This week, I am convening the Mayor's Education Summit, a two-day event that brings together 100 key policy makers and community members to work with national education reform experts on how we can make the Anchorage School District one of the best in the country.
During the summit, we will explore what constitutes educational success and develop reform scenarios. The summit will be followed by a series of community conversations in February at which citizens will discuss the scenarios and offer their ideas. Finally, in June, a Capstone Summit will be held at which the same summit participants will re-convene to review citizen comments and develop specific proposals and an implementation plan.
My reason for convening the summit is simple: As mayor, I want to ensure that our local education system is the best that it can be at preparing our students for success in life. I have condensed my goals into three basic questions: Are we the best school district in the nation? If not, do we want to be? If so, how do we get there?
The speakers presenting at the summit are established experts on various education reform approaches, and at the summit, they will share their experiences and success stories. We have a very good school district compared to the Lower 48. However, Alaska is unique both in location and in the fact that our major trading partners are Pacific Rim countries like Korea, Japan, China, and Taiwan. If we are to compete economically with these nations, we must also prepare our students to compete academically. Quite frankly, they set the bar much higher for their students and are achieving higher levels of academic success. We also look to other northern countries like Finland, which has achieved remarkable success through innovative methods of teacher training and individual student development.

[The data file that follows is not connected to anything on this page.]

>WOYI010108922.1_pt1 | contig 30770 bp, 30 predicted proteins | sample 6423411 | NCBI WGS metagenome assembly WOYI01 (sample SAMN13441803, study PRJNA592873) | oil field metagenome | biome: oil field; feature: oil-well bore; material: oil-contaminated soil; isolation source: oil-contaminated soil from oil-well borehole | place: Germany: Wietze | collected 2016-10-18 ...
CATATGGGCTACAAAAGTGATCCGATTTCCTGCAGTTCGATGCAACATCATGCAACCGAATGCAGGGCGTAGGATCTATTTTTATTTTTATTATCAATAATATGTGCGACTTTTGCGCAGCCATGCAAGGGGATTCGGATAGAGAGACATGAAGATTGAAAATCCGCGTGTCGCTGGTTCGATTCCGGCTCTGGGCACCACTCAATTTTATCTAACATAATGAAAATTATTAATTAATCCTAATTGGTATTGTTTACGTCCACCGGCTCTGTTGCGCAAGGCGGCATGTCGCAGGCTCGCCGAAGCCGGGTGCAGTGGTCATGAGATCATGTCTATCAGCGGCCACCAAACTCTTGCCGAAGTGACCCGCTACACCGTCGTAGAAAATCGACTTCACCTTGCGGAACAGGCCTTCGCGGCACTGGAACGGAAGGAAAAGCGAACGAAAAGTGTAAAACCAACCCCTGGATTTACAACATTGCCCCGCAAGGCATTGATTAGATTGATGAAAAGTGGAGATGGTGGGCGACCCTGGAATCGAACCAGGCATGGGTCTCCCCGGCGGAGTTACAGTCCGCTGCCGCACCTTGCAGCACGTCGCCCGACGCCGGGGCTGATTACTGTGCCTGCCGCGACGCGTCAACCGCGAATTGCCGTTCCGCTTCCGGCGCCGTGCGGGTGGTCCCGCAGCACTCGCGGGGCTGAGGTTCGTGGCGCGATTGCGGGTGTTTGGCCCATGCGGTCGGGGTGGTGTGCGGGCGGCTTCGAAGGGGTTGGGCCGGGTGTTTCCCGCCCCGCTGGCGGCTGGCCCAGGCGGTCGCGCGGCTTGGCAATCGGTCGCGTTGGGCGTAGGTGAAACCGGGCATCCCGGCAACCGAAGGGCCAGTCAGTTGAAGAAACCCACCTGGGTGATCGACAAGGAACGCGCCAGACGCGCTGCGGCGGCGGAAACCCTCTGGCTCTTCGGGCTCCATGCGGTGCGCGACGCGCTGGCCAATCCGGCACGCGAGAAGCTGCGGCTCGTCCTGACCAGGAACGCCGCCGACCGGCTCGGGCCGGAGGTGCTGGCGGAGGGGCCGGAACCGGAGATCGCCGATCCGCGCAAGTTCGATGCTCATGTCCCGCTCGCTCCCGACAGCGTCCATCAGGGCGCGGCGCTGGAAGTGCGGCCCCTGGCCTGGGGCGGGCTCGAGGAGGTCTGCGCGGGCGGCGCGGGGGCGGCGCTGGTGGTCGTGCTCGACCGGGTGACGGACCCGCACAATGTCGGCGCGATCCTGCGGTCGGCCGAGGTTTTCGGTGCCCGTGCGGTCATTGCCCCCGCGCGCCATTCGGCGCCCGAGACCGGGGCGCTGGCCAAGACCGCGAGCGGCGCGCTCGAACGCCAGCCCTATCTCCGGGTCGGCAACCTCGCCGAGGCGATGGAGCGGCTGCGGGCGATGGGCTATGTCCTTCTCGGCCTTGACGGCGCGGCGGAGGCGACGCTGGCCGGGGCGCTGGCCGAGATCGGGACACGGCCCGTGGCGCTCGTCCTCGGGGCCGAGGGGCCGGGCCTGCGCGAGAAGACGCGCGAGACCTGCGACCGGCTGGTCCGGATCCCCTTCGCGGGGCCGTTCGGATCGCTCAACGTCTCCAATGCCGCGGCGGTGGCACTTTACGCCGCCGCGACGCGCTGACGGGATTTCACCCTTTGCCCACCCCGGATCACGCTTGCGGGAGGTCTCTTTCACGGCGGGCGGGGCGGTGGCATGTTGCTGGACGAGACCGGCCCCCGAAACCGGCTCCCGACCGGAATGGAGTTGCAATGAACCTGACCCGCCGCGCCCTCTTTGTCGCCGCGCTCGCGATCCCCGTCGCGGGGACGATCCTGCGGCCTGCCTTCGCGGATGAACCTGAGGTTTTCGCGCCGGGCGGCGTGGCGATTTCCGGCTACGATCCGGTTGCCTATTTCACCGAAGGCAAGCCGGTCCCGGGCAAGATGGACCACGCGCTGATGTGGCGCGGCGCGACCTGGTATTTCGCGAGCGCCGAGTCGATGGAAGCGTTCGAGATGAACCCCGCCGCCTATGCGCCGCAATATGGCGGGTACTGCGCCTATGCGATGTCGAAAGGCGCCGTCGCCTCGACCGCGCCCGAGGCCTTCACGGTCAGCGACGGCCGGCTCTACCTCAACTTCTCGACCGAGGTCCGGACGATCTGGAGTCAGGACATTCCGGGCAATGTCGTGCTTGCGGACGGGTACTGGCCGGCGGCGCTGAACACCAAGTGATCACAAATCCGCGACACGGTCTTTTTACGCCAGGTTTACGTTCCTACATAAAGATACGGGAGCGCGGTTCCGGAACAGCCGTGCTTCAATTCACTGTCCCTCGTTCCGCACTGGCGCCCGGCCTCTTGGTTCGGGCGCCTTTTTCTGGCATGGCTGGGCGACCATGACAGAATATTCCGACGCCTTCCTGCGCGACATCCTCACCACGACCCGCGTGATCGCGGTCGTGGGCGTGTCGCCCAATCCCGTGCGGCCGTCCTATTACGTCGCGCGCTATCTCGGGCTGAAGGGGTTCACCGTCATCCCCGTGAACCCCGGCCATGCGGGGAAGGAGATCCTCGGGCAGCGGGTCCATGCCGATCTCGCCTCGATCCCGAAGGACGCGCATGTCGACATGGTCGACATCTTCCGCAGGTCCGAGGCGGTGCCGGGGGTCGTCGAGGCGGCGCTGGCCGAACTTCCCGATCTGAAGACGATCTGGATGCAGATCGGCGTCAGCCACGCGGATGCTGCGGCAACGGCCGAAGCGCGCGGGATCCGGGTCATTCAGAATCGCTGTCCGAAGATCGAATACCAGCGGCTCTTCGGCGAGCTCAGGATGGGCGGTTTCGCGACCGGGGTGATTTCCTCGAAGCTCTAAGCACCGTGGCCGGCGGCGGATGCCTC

I am very proud of the diversity we have represented at the summit; among the 100 participants are parents, teachers, principals, business leaders, elected officials, students, representatives from ethnic and labor groups, as well as special needs advocates. With so much riding on the results of the summit, it is important that the participants represent a cross-section of our community. Only through a true collaboration of all interested stakeholders will we be able to effect positive changes.
I am approaching the process with an open mind. What works well in other places may not be appropriate for Anchorage. However, we owe it to our children to investigate all the best ideas and practices that can help us achieve true academic excellence.
While participation at the Mayor's Education Summit is limited to the 100 invitees, we have taken steps to ensure that the public can watch the presentations while they are under way. GCI Cable will air the Summit live on Channel 1 on both Tuesday and Wednesday, starting at 9 a.m. You can also watch a live Internet broadcast at www.muni.org. The sessions will be recorded and available for viewing at a later date, too, so the public has plenty of opportunity to hear what was said and discussed.
I urge all citizens to tune in this week and hear what some of the country's education reform leaders have to say about improving student performance. It is critical that the entire community engage in a discussion about what the future of education in Anchorage could be, and to work to ensure it is realized.
Dan Sullivan was elected mayor of Anchorage in 2009.
By MAYOR DAN SULLIVAN